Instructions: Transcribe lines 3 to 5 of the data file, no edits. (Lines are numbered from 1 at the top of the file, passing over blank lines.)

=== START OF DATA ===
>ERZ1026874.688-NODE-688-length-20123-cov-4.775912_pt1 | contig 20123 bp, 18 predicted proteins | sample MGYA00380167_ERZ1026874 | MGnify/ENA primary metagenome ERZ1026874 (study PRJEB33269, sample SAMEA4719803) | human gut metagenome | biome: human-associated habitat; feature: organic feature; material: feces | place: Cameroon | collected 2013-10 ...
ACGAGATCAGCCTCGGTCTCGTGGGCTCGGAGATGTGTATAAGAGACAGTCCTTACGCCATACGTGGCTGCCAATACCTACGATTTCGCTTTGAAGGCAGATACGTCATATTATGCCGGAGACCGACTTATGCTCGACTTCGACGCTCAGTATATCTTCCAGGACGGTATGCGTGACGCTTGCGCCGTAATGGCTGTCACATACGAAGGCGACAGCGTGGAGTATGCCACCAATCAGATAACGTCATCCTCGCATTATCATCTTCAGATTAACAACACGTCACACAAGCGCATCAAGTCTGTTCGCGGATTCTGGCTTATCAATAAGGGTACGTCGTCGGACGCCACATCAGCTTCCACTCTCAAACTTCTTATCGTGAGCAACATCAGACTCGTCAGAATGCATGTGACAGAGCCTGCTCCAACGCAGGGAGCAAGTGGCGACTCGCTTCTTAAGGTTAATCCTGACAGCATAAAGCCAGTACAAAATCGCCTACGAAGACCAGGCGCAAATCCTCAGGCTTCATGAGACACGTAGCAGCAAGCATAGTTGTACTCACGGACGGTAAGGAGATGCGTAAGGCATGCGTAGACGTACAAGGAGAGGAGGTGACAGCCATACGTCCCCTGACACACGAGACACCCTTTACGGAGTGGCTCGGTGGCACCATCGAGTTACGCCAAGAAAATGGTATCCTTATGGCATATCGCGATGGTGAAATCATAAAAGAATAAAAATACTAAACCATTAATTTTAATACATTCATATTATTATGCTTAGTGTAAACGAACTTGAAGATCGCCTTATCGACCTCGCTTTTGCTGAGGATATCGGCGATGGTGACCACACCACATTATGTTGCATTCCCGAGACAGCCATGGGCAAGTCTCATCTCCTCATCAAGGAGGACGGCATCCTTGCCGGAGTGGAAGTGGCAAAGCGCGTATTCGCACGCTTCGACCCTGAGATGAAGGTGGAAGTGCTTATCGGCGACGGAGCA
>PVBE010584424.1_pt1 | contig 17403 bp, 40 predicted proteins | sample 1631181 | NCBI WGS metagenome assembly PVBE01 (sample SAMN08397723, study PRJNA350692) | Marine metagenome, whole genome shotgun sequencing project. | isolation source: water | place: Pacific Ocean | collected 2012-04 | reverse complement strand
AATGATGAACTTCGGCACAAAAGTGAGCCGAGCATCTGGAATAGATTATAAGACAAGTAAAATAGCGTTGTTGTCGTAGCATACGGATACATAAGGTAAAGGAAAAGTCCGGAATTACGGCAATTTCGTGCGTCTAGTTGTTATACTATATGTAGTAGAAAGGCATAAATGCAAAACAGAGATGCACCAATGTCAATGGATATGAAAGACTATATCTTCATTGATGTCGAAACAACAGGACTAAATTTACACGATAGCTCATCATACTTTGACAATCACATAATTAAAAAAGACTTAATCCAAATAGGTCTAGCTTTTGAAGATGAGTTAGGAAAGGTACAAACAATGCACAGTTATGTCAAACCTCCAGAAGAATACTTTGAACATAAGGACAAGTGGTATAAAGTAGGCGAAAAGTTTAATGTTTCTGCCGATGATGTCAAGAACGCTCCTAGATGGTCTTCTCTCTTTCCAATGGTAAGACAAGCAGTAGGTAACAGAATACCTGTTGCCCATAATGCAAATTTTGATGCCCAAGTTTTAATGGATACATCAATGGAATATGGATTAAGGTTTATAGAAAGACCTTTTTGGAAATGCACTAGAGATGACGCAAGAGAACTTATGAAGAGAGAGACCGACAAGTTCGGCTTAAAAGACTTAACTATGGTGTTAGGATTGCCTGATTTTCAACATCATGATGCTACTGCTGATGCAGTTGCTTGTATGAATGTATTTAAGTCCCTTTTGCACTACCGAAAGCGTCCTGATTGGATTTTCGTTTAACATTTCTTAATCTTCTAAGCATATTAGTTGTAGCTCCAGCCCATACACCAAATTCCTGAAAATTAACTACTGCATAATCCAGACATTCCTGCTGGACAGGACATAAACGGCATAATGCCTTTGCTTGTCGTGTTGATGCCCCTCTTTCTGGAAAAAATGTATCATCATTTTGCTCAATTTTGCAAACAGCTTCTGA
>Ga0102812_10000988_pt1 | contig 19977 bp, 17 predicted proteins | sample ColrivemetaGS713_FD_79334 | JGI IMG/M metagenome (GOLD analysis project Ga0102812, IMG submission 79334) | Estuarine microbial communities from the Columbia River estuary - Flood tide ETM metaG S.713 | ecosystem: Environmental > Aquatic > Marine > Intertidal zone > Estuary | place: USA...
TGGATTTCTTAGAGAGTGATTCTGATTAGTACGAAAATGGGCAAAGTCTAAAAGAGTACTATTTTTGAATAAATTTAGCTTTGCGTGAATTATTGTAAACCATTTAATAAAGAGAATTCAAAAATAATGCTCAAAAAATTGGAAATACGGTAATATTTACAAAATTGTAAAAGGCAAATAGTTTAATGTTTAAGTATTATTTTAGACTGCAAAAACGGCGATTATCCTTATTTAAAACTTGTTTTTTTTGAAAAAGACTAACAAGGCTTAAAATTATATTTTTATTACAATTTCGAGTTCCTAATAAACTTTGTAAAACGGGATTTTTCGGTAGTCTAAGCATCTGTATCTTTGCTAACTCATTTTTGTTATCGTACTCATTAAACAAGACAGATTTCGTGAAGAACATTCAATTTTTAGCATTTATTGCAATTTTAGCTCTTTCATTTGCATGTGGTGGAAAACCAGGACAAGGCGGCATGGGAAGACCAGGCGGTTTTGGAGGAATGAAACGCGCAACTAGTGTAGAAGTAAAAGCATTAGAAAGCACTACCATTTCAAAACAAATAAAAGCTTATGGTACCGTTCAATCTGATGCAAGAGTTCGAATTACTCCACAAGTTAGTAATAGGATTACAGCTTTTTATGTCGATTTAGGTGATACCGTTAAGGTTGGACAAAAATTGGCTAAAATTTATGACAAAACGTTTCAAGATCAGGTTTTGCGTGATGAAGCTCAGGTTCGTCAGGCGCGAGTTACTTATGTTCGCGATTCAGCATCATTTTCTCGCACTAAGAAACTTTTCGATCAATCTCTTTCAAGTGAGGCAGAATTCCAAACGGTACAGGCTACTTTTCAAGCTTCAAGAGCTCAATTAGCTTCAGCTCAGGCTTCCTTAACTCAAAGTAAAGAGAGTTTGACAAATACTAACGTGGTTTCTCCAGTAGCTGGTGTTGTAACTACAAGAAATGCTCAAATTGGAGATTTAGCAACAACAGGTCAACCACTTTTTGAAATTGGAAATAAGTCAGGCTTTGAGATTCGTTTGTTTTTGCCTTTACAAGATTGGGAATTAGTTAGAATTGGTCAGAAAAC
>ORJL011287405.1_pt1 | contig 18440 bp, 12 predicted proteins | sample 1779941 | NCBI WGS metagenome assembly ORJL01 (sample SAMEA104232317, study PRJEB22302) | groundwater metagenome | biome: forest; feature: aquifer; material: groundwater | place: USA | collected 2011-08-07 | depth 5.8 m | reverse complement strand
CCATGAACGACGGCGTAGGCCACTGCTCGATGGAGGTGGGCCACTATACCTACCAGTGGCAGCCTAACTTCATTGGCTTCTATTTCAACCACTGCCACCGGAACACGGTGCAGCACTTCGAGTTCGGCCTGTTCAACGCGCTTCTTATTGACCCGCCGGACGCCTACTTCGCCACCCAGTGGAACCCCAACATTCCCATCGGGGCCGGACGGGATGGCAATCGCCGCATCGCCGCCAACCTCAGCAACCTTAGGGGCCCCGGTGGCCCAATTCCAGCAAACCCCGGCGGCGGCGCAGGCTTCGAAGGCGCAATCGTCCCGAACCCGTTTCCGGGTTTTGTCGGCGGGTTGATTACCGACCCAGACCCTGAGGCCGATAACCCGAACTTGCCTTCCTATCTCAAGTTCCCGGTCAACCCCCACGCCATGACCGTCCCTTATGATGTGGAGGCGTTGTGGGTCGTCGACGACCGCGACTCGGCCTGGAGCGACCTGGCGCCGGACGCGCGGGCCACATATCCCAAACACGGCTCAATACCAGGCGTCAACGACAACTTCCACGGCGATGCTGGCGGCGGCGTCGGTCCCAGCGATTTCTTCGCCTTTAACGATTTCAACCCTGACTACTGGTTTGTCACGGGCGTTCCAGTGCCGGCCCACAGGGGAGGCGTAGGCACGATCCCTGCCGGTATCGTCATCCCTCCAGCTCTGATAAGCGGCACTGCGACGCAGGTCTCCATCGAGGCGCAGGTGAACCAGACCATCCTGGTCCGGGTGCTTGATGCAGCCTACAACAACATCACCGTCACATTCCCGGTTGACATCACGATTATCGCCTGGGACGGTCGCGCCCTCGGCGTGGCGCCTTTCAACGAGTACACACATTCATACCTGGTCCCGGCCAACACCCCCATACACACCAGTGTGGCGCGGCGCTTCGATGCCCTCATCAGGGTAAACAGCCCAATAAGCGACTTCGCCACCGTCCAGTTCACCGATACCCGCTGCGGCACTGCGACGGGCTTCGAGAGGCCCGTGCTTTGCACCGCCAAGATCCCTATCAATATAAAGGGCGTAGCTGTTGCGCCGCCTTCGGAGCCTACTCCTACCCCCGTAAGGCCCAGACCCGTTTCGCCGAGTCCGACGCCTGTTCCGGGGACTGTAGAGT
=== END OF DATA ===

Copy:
>PVBE010584424.1_pt1 | contig 17403 bp, 40 predicted proteins | sample 1631181 | NCBI WGS metagenome assembly PVBE01 (sample SAMN08397723, study PRJNA350692) | Marine metagenome, whole genome shotgun sequencing project. | isolation source: water | place: Pacific Ocean | collected 2012-04 | reverse complement strand
AATGATGAACTTCGGCACAAAAGTGAGCCGAGCATCTGGAATAGATTATAAGACAAGTAAAATAGCGTTGTTGTCGTAGCATACGGATACATAAGGTAAAGGAAAAGTCCGGAATTACGGCAATTTCGTGCGTCTAGTTGTTATACTATATGTAGTAGAAAGGCATAAATGCAAAACAGAGATGCACCAATGTCAATGGATATGAAAGACTATATCTTCATTGATGTCGAAACAACAGGACTAAATTTACACGATAGCTCATCATACTTTGACAATCACATAATTAAAAAAGACTTAATCCAAATAGGTCTAGCTTTTGAAGATGAGTTAGGAAAGGTACAAACAATGCACAGTTATGTCAAACCTCCAGAAGAATACTTTGAACATAAGGACAAGTGGTATAAAGTAGGCGAAAAGTTTAATGTTTCTGCCGATGATGTCAAGAACGCTCCTAGATGGTCTTCTCTCTTTCCAATGGTAAGACAAGCAGTAGGTAACAGAATACCTGTTGCCCATAATGCAAATTTTGATGCCCAAGTTTTAATGGATACATCAATGGAATATGGATTAAGGTTTATAGAAAGACCTTTTTGGAAATGCACTAGAGATGACGCAAGAGAACTTATGAAGAGAGAGACCGACAAGTTCGGCTTAAAAGACTTAACTATGGTGTTAGGATTGCCTGATTTTCAACATCATGATGCTACTGCTGATGCAGTTGCTTGTATGAATGTATTTAAGTCCCTTTTGCACTACCGAAAGCGTCCTGATTGGATTTTCGTTTAACATTTCTTAATCTTCTAAGCATATTAGTTGTAGCTCCAGCCCATACACCAAATTCCTGAAAATTAACTACTGCATAATCCAGACATTCCTGCTGGACAGGACATAAACGGCATAATGCCTTTGCTTGTCGTGTTGATGCCCCTCTTTCTGGAAAAAATGTATCATCATTTTGCTCAATTTTGCAAACAGCTTCTGA
>Ga0102812_10000988_pt1 | contig 19977 bp, 17 predicted proteins | sample ColrivemetaGS713_FD_79334 | JGI IMG/M metagenome (GOLD analysis project Ga0102812, IMG submission 79334) | Estuarine microbial communities from the Columbia River estuary - Flood tide ETM metaG S.713 | ecosystem: Environmental > Aquatic > Marine > Intertidal zone > Estuary | place: USA...